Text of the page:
Dentists Have Better Ways To Prevent Cavities In Adults : Shots

Vidhya Nagarajan for NPR

If the high-pitched purr of a dentist’s drill digging into your molar terrifies you, that’s good news! There might be fewer fillings in your future. A painless way to prevent cavities in adults is gaining traction.

“Okay, Alice, we’re going to apply the fluoride varnish to your teeth,” says Marion Manski, director of the dental hygiene program at the University of Maryland’s School of Dentistry. Fluoride varnish is standard for children’s teeth, but Manski’s patient Alice Clash is 91 years old. Like many elderly patients, Clash is taking drugs that cause dry mouth, which puts her at high risk of tooth decay.

So Manski takes a thin brush and a small pot of yellowish liquid and paints the varnish on Clash’s teeth. “We know that saliva helps us wash away bacteria and food in the mouth,” says Manski. “The fluoride varnish will help.”

One way fluoride helps is by penetrating the tooth enamel and drawing in the calcium and phosphate that are naturally present in saliva. The minerals promote the natural healing process of the teeth and make them more resistant to future tooth decay. But there are other theories about how fluoride works. It strengthens tooth enamel before the tooth erupts, which is why it is so important for children. And it attacks the acid-producing bacteria in the mouth. One study shows that fluoride makes it difficult for these bacteria to adhere to teeth.

It takes about a minute and the fluoride treatment is complete. Some patients are also given a prescription for a concentrated fluoride gel that can be used at night.

“These preventive approaches work just as well in adults as they do in children,” says Norman Tinanoff, professor of pediatric dentistry at the University of Maryland. He says part of what makes fluoride treatments popular with adults is personalizing dental care and creating a personalized treatment plan for each patient. To do this, you need to weigh a patient’s risk of developing cavities.

One of the biggest proponents of this approach is John Featherstone, Dean of the University of California at the San Francisco School of Dentistry. Featherstone has developed a comprehensive way of measuring a person’s risk of tooth decay or tooth decay. It includes testing the levels of bacteria in the mouth, as well as examining dietary habits, medical conditions, medications, salivation, and a history of tooth decay. When Featherstone put his patients on personal treatment plans, he found the strategy worked.

“It really proved that the drilling and filling didn’t fix the disease,” says Featherstone. “Putting in a filling repairs the hole in the tooth, but it doesn’t concern the bacteria in the rest of the mouth.” Most bacteria are friendly, but a few bad actors can cause cavities. These guys feed on sugar and expel acid that eats away at tooth enamel.

Traditionally, dentists were taught that the only way to deal with tooth decay was to drill it out. That’s still important in some cases, Featherstone says, but without fixing the underlying bad bacteria problem, patients keep coming back for more fillings. Featherstone saw another way. “It’s a bit like your car is starting to rust,” he says. “If you can stop the rust before the rust goes right through the body of the car, you are in good shape.”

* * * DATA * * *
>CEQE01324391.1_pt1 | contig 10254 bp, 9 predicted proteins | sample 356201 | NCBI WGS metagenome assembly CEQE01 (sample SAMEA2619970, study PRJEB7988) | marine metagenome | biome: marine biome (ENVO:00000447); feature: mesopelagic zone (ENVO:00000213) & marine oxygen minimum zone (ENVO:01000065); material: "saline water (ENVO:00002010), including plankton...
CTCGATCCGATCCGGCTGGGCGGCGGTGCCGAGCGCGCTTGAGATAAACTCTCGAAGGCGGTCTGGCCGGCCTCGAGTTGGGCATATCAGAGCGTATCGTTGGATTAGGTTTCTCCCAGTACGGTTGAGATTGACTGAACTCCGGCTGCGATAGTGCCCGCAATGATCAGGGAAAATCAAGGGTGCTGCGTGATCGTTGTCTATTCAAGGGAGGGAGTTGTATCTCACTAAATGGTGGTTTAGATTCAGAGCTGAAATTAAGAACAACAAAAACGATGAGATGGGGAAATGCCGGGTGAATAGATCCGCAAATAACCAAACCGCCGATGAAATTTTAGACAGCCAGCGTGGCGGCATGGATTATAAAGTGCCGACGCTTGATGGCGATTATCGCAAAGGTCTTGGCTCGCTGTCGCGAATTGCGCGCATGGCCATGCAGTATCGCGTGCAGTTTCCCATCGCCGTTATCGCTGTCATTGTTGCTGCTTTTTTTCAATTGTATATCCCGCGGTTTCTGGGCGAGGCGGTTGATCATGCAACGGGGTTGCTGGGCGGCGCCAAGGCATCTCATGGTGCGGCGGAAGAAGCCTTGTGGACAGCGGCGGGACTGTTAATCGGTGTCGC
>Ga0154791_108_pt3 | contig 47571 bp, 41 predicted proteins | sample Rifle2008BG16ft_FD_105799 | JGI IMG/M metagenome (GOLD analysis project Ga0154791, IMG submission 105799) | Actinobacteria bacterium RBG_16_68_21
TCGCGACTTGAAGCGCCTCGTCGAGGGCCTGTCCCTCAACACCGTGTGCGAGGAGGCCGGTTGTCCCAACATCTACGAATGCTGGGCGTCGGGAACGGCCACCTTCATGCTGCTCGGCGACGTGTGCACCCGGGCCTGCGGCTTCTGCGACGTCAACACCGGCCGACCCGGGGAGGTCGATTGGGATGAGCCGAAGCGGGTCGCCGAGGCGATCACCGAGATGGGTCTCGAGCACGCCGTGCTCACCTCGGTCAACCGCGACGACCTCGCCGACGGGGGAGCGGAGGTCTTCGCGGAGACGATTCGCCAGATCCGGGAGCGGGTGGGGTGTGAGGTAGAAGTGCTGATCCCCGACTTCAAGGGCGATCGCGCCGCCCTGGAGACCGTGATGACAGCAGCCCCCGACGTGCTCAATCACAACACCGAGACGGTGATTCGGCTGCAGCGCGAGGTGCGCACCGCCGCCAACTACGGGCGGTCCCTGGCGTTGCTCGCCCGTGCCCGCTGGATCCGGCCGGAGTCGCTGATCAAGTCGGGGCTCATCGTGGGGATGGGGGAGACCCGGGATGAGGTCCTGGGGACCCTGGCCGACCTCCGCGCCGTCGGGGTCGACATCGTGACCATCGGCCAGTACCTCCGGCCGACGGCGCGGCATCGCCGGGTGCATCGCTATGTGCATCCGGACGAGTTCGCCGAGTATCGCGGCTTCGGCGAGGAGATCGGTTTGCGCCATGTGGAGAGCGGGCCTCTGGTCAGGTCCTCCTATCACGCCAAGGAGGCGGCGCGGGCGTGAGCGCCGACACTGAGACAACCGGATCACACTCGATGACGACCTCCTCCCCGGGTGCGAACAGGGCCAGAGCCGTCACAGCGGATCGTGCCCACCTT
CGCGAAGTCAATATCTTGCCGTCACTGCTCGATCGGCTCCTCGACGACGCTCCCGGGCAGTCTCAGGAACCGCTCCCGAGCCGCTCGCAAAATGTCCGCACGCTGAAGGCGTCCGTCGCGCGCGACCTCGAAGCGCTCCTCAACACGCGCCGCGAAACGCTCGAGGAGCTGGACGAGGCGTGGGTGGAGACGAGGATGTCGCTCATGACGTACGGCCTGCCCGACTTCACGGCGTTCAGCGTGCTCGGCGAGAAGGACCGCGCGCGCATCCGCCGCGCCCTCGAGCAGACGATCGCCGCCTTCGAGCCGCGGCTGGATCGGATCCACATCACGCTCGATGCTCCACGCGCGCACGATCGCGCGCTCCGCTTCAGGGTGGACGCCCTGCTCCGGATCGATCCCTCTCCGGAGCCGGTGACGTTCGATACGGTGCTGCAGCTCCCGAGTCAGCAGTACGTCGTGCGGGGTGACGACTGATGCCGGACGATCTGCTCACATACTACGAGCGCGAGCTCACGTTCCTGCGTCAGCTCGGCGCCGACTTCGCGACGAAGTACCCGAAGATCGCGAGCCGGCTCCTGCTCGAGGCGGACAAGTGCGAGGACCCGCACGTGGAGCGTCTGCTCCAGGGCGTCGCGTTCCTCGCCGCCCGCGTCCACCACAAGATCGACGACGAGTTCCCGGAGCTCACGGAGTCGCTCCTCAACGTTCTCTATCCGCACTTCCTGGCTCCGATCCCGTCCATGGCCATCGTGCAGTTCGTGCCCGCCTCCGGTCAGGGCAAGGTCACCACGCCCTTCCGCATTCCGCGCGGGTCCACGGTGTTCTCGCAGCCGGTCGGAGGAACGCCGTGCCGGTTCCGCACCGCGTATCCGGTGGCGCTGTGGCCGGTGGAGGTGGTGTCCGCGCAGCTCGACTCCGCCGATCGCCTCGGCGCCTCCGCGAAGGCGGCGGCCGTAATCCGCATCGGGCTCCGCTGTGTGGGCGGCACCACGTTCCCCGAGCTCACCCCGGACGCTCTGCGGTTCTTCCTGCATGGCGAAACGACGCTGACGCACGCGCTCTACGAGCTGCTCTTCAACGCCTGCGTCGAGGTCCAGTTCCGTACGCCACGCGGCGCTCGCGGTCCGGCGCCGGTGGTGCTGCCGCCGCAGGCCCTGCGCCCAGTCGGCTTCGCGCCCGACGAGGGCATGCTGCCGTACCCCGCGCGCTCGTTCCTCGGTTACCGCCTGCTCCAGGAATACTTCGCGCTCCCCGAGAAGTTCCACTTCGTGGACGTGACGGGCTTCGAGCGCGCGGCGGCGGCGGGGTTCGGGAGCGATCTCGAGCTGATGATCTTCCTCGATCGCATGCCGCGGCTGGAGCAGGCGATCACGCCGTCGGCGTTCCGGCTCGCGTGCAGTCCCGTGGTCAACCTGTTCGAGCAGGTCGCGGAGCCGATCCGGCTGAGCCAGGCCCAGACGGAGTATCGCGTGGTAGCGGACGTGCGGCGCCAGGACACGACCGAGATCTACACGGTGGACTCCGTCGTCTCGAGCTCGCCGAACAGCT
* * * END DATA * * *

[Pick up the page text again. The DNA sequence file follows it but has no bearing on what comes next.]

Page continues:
Like rust, tooth decay is a slow process. A full-fledged cavity is a hole that needs to be repaired. But if you notice tooth decay early on, Featherstone says, fluoride treatments like varnish and concentrated toothpaste and gels can reverse it.

“In the past, we believed that tooth decay was a rapidly progressing disease, but research shows that it progresses slowly,” says Wendell Evans, associate professor of dentistry at the University of Sydney, Australia. He recently published a study that found that using these techniques reduced the need for fillings in adults by 30 to 50 percent.

As striking as these results may be, the concept is not new. This switch to a preventive model of dentistry has been in preparation for decades. “Some of the things in our study have been known for 50 years,” says Evans, referring to the use of fluoride treatments.

“Prevention has always been a part of the dental world,” says Richard Valachovic, president of the American Dental Education Association. “What we’re seeing is a generation change,” says Valachovic. As dentists understood the microbiology of the mouth better, more effective prevention techniques followed.

But the cost was a problem. Insurance companies routinely pay for fluoride treatments for children, but not as much for adults. The National Association of Dental Plans couldn’t give a definitive answer on coverage, but calls to some individual freight forwarders and dental offices suggest it depends entirely on the nature of your plan. Some high-end plans cover two fluoride treatments per year, while cheaper plans typically don’t cover any. If you’re paying out of pocket, a varnish treatment costs between $ 23 and $ 55, compared to a filling between $ 86 and $ 606, according to the American Dental Association.

Cost could also be a factor for dentists. Featherstone and Wendell say that some dentists may be reluctant to use the preventive methods because they fear that they will lose money by performing less costly procedures.

At this point in time, Featherstone says two-thirds of dental schools in the United States are teaching some kind of disease management model based on thorough risk assessment. And he expects that at some point all dentists will follow a prevention protocol.

“It’s going to happen,” says Featherstone. “It’s only a matter of time.”

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